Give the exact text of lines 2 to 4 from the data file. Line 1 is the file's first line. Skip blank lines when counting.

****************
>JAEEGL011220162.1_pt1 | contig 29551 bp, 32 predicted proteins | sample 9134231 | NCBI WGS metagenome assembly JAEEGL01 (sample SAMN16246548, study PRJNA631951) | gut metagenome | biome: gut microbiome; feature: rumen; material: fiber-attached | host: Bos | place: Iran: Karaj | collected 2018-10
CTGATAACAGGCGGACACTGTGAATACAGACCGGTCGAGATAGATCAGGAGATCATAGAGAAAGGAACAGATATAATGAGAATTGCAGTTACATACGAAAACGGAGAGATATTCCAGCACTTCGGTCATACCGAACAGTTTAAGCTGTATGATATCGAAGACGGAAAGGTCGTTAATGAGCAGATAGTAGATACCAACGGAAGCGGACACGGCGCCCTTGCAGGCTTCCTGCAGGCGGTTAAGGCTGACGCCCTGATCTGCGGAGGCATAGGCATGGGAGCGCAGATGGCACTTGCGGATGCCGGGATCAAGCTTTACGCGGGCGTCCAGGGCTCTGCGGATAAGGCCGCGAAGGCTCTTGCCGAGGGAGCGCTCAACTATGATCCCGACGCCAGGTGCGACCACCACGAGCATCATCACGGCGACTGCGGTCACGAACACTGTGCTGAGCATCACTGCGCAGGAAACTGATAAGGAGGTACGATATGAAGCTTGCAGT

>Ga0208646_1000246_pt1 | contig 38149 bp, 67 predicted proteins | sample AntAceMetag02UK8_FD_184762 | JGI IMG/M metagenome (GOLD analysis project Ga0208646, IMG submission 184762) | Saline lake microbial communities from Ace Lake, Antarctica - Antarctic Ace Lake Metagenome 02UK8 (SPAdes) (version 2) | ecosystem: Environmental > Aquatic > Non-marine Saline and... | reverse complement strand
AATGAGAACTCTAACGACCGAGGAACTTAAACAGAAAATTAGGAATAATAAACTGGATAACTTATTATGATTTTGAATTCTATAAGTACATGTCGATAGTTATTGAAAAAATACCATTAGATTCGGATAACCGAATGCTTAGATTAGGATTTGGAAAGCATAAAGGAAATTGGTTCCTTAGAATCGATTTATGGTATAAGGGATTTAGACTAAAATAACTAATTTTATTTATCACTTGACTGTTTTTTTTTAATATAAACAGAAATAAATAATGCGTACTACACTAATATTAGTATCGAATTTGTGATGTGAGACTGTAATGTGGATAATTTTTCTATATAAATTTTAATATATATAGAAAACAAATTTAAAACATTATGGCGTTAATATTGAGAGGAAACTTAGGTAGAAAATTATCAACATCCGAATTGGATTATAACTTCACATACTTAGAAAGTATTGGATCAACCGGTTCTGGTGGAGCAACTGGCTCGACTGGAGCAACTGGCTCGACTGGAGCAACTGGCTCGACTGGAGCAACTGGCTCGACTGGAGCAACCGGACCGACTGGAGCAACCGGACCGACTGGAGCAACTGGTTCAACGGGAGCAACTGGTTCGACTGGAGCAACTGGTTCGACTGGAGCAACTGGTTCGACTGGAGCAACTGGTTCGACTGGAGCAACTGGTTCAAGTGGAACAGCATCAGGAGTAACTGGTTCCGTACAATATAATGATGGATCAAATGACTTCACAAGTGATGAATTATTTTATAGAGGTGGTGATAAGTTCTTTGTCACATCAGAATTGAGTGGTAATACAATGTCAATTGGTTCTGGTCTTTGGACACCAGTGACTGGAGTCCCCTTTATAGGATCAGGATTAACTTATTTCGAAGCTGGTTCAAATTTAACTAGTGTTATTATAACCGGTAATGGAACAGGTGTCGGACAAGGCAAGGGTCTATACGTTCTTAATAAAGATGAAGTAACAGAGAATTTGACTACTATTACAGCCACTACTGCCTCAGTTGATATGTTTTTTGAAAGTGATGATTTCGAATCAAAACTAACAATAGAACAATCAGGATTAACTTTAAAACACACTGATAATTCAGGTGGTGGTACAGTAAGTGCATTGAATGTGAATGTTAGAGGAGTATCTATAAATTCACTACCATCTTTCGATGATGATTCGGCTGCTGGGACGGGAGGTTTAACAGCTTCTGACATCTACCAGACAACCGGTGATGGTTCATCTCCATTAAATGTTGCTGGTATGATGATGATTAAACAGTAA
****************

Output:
CTGATAACAGGCGGACACTGTGAATACAGACCGGTCGAGATAGATCAGGAGATCATAGAGAAAGGAACAGATATAATGAGAATTGCAGTTACATACGAAAACGGAGAGATATTCCAGCACTTCGGTCATACCGAACAGTTTAAGCTGTATGATATCGAAGACGGAAAGGTCGTTAATGAGCAGATAGTAGATACCAACGGAAGCGGACACGGCGCCCTTGCAGGCTTCCTGCAGGCGGTTAAGGCTGACGCCCTGATCTGCGGAGGCATAGGCATGGGAGCGCAGATGGCACTTGCGGATGCCGGGATCAAGCTTTACGCGGGCGTCCAGGGCTCTGCGGATAAGGCCGCGAAGGCTCTTGCCGAGGGAGCGCTCAACTATGATCCCGACGCCAGGTGCGACCACCACGAGCATCATCACGGCGACTGCGGTCACGAACACTGTGCTGAGCATCACTGCGCAGGAAACTGATAAGGAGGTACGATATGAAGCTTGCAGT

>Ga0208646_1000246_pt1 | contig 38149 bp, 67 predicted proteins | sample AntAceMetag02UK8_FD_184762 | JGI IMG/M metagenome (GOLD analysis project Ga0208646, IMG submission 184762) | Saline lake microbial communities from Ace Lake, Antarctica - Antarctic Ace Lake Metagenome 02UK8 (SPAdes) (version 2) | ecosystem: Environmental > Aquatic > Non-marine Saline and... | reverse complement strand
AATGAGAACTCTAACGACCGAGGAACTTAAACAGAAAATTAGGAATAATAAACTGGATAACTTATTATGATTTTGAATTCTATAAGTACATGTCGATAGTTATTGAAAAAATACCATTAGATTCGGATAACCGAATGCTTAGATTAGGATTTGGAAAGCATAAAGGAAATTGGTTCCTTAGAATCGATTTATGGTATAAGGGATTTAGACTAAAATAACTAATTTTATTTATCACTTGACTGTTTTTTTTTAATATAAACAGAAATAAATAATGCGTACTACACTAATATTAGTATCGAATTTGTGATGTGAGACTGTAATGTGGATAATTTTTCTATATAAATTTTAATATATATAGAAAACAAATTTAAAACATTATGGCGTTAATATTGAGAGGAAACTTAGGTAGAAAATTATCAACATCCGAATTGGATTATAACTTCACATACTTAGAAAGTATTGGATCAACCGGTTCTGGTGGAGCAACTGGCTCGACTGGAGCAACTGGCTCGACTGGAGCAACTGGCTCGACTGGAGCAACTGGCTCGACTGGAGCAACCGGACCGACTGGAGCAACCGGACCGACTGGAGCAACTGGTTCAACGGGAGCAACTGGTTCGACTGGAGCAACTGGTTCGACTGGAGCAACTGGTTCGACTGGAGCAACTGGTTCGACTGGAGCAACTGGTTCAAGTGGAACAGCATCAGGAGTAACTGGTTCCGTACAATATAATGATGGATCAAATGACTTCACAAGTGATGAATTATTTTATAGAGGTGGTGATAAGTTCTTTGTCACATCAGAATTGAGTGGTAATACAATGTCAATTGGTTCTGGTCTTTGGACACCAGTGACTGGAGTCCCCTTTATAGGATCAGGATTAACTTATTTCGAAGCTGGTTCAAATTTAACTAGTGTTATTATAACCGGTAATGGAACAGGTGTCGGACAAGGCAAGGGTCTATACGTTCTTAATAAAGATGAAGTAACAGAGAATTTGACTACTATTACAGCCACTACTGCCTCAGTTGATATGTTTTTTGAAAGTGATGATTTCGAATCAAAACTAACAATAGAACAATCAGGATTAACTTTAAAACACACTGATAATTCAGGTGGTGGTACAGTAAGTGCATTGAATGTGAATGTTAGAGGAGTATCTATAAATTCACTACCATCTTTCGATGATGATTCGGCTGCTGGGACGGGAGGTTTAACAGCTTCTGACATCTACCAGACAACCGGTGATGGTTCATCTCCATTAAATGTTGCTGGTATGATGATGATTAAACAGTAA